Don’t think that technology is the silver bullet – it isn’t. Invest in the hard stuff and make it manageable – this is where you will see results. The important thing here is people – they are what make the business and your investment or time and budget needs to go to them.

6) What has generated the most discussions from what you’ve uncovered?

The third space element has generated a lot of conversation as well as the need to really get underneath the challenge of relevance and personalised content. It’s interesting to hear why people have come along to our sessions about the research and for some it is about understanding whether technology is really the silver bullet people want it to be.

7) How can IC pros use this research in their roles?

It gives them data points to use with conversations with leaders. If you’re being pushed to invest in screens, this can tell you why that might not work for you.

If you are struggling for budget for line manager skills, you now have the proof you need that it is needed for the success of an internal communications function.

There is a lot in there and the insight should help you have conversations with data driven insights behind them.

8) What happens next?

We are presenting the research all over the UK and have been lucky enough to take it to Vancouver and later this year we will be in Germany too. Sitting in mess rooms and seeing the relationship between unions and employees has made me want to explore this more. I’m really keen to examine the impact of unions on workplace culture and how the role of the union has changed or should change as organisations focus more on employee wellbeing etc. So that’s something I’m going to be looking at later this year for launch in Q1 2020.

You can follow the discussions in Vancouver over the next few days as Jenni is at the International Association of Business Communicators’ World Conference, #IABC19, from 9-12 June 2019 – Rachel.

9) Is there anything else you think we should know or you want to tell us?

Delve into where the noise is coming from in your organisation, be narrow in your insight so avoid broad words like ‘information’ and make the time to listen more to those on the frontline.

Thank you Jenni.

What do I think?

I found the third space element a particularly interesting part of Jenni and Benjamin’s research. They discovered when it comes to third space, the push or pull element of the channel is where the importance lies. Posting a magazine to a home address is not intrusive – The individual can choose to read it or throw it but the choice is theirs. Posting printed publications home was a staple of how I communicated with my workforce while in-house in the railway and I know many of my clients still do this today.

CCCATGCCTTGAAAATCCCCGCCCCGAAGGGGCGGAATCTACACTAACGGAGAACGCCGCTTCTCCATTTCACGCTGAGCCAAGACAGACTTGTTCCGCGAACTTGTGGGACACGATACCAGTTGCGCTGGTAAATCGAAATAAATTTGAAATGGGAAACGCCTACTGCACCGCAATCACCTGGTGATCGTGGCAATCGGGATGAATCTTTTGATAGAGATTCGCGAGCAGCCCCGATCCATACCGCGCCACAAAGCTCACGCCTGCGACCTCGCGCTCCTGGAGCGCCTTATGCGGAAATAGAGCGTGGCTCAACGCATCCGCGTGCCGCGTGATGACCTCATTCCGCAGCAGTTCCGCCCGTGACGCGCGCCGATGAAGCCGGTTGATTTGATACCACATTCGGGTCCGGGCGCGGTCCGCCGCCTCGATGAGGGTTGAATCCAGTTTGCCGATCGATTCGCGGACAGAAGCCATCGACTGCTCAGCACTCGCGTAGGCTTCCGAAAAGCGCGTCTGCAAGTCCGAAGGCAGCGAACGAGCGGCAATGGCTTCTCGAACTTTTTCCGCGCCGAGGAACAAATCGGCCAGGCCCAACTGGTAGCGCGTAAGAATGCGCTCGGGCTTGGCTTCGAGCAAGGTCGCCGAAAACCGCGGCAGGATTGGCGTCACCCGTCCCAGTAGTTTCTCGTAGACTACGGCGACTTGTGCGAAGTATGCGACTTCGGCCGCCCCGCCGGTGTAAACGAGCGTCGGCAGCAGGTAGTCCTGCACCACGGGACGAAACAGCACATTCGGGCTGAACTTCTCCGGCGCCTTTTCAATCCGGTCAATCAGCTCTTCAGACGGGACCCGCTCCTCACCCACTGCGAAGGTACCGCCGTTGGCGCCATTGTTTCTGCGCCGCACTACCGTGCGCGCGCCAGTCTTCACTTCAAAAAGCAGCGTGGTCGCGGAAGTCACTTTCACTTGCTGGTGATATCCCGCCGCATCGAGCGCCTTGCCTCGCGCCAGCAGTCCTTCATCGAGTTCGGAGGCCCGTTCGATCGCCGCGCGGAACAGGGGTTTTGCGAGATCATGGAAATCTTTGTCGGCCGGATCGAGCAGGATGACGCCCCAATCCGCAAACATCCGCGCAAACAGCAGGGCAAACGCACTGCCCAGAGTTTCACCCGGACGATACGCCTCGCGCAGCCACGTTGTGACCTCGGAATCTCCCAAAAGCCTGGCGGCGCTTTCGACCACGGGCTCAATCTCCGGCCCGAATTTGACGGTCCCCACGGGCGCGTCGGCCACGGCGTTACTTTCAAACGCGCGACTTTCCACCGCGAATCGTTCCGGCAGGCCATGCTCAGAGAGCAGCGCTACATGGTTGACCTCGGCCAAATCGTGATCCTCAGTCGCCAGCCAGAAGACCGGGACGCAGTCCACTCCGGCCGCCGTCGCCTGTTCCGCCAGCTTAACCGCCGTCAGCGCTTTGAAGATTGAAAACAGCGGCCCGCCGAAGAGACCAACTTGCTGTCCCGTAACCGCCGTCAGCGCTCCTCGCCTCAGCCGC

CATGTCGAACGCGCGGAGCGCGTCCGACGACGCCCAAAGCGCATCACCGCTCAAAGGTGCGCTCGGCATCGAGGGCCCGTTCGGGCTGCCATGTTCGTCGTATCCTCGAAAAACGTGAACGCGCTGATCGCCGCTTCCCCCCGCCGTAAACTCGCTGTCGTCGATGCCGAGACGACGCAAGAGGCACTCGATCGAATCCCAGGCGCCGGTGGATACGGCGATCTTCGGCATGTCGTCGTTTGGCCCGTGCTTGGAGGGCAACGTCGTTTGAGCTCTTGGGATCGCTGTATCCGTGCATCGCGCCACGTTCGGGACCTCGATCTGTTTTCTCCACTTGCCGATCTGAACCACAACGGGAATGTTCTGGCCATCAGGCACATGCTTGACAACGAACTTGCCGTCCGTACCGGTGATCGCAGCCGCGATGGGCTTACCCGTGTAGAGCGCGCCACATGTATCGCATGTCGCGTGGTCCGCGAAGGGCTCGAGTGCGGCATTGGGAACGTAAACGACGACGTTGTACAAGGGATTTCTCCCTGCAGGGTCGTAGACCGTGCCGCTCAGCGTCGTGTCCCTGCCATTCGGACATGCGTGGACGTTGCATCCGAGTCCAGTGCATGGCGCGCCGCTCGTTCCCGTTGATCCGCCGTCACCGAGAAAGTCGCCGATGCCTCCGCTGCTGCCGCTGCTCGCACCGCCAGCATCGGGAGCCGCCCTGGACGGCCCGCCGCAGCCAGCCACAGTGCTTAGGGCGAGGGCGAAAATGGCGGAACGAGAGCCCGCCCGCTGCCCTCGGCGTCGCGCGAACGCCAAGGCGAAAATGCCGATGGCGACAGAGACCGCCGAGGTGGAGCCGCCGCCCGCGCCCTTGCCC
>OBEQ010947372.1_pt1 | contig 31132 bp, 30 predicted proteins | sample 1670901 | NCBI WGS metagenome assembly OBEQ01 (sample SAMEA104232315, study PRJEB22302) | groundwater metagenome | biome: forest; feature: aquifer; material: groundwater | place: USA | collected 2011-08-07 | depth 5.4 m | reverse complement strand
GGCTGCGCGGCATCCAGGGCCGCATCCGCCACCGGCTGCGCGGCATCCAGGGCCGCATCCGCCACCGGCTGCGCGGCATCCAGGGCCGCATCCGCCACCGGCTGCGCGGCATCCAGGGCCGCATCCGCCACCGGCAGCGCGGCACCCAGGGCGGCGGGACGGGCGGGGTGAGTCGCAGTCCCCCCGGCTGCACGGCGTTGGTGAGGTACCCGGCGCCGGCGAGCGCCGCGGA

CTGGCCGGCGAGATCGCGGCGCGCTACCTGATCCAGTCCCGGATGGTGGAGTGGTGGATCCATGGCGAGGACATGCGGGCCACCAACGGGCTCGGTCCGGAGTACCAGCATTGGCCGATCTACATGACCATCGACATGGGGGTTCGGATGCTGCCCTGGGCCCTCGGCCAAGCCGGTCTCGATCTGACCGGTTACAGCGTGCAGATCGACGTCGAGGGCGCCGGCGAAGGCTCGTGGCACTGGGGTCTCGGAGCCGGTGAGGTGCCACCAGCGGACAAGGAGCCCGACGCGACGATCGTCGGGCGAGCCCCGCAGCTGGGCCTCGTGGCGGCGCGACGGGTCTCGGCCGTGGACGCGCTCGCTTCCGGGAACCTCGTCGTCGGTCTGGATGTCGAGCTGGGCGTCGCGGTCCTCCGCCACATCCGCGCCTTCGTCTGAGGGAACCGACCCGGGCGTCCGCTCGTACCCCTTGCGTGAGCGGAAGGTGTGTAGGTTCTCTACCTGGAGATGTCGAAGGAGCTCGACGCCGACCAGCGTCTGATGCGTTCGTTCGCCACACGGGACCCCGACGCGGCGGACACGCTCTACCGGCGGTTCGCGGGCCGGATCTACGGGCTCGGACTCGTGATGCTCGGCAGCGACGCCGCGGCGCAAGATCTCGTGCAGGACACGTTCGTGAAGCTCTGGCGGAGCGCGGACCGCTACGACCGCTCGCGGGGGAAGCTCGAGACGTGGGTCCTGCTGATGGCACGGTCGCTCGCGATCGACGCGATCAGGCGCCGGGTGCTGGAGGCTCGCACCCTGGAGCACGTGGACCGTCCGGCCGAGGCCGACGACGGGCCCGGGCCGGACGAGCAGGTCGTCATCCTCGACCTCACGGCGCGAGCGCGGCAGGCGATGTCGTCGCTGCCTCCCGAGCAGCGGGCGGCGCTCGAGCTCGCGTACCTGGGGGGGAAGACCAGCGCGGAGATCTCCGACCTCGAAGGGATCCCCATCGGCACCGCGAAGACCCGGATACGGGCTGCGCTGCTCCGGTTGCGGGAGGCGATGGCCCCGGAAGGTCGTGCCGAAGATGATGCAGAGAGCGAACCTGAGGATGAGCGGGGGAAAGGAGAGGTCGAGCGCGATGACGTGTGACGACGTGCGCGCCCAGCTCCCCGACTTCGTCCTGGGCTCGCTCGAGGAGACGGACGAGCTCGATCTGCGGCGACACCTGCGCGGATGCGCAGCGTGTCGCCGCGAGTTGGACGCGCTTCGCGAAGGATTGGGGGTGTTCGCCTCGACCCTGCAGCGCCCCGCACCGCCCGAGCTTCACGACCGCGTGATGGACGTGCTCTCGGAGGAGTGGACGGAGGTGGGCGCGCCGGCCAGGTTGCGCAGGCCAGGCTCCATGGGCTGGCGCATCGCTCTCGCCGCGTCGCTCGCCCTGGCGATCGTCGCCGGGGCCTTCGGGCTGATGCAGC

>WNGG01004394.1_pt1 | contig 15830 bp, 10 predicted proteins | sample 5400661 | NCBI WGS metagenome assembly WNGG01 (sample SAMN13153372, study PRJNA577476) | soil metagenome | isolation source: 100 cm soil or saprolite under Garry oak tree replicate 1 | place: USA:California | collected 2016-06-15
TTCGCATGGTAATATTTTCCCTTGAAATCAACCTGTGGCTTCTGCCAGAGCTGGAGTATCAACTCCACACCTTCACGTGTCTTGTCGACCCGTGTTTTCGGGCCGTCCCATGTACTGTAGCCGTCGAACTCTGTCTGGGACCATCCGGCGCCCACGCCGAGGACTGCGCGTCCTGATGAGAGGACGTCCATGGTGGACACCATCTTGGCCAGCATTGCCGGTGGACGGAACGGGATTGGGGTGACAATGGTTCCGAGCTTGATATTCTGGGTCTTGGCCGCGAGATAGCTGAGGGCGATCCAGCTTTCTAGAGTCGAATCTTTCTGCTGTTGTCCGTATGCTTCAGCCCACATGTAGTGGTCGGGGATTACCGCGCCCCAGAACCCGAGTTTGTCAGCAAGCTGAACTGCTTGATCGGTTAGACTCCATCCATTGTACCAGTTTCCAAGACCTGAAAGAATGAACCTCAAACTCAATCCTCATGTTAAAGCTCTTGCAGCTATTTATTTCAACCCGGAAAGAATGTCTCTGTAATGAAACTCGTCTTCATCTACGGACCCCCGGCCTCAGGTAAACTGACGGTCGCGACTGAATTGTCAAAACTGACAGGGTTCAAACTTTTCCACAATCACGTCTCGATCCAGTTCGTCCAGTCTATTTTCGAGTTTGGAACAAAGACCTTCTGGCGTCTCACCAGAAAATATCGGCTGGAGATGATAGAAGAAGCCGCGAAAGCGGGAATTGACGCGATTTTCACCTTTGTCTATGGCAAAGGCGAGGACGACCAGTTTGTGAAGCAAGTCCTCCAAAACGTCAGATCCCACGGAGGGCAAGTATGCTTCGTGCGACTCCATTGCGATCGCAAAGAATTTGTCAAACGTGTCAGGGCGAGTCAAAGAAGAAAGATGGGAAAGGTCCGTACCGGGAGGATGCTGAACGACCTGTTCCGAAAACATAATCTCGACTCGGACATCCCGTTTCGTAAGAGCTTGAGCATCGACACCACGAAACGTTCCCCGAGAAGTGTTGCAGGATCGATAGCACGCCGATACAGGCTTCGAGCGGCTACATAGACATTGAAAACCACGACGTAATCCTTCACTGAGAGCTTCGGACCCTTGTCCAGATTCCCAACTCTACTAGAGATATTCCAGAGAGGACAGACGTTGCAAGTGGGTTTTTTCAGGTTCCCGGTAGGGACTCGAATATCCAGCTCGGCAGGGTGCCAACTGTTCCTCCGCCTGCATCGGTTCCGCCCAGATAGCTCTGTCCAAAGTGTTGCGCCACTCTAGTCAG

Sociologist Ray Oldenburg coined the term Third Space or Third Place in the early 90s in his book The Great Good Place. It’s a space where people meet to unwind, discuss and talk about things that matter to them. Distinct both from the work environment where communication can be functional and distinct from the domestic space of home.

I first heard about the third space idea back in 2014 when I visited Starbucks’ London office. In 1983, Howard Schultz (Starbucks chairman, president and chief executive officer) travelled to Italy and became captivated with Italian coffee bars and the romance of the coffee experience. He had a vision to bring the Italian coffeehouse tradition back to the United States. A place for conversation and a sense of community. A third place between work and home.

When I visited their office I heard first-hand how the company focuses on the third place. Their space for employee gatherings and events in the Chiswick office I visited is called Third Place and it’s a mindset the company champions.

How does the third place relate to Comms?

Jenni and Benjamin’s research found putting a digital screen in the space where they eat lunch or meet with colleagues is intrusive. The choice is removed so they either switch it off or turn it to a different channel, like the news. I’ve used screens throughout my Comms career, I had a network of them across Visteon showing company news and views across automotive factories. I had content translated into eight languages to reach our workers where they were, which was often screens in the mess rooms and canteen areas. This research made me look back and reflect on this practice.


I was also interested to read their findings on relevancy. Over the years the importance of peer-to-peer communication has risen due to the increase of internal social networks, employees connected through public social networking sites and the trust in our peers rising. While all of this remains true, the research revealed the relevance and trust of the information being shared is incredibly low. So, while we may want to create networks of champions across an organisation, the trust and belief in that information is lower than other channels like an intranet or a company magazine.

Does this ring true for you?

You can get hold of your own copy of the Remotely Interested research and findings via this website and I encourage you to do so.

Learn about Internal Comms with Rachel

My upcoming Masterclass dates can be found on the Masterclasses pages of this website. My Strategic Internal Communication Masterclass is happening in London next week and there are only two places left for Tuesday 11 June  2019. Sign up today to save your place and discover my upcoming courses.

Not based in the UK? I can hold a mini session with you via Skype, check out my work with me options. Please note my diary is currently booked until late September 2019, so I’m taking bookings from the Autumn onwards. Do let me know how I can help you.

Upcoming Masterclasses in London:

Thank you for stopping by. As ever, you’re welcome to comment below on what you’ve read or you can find me on Twitter @AllthingsIC.


First published on the All Things IC blog 9 June 2019.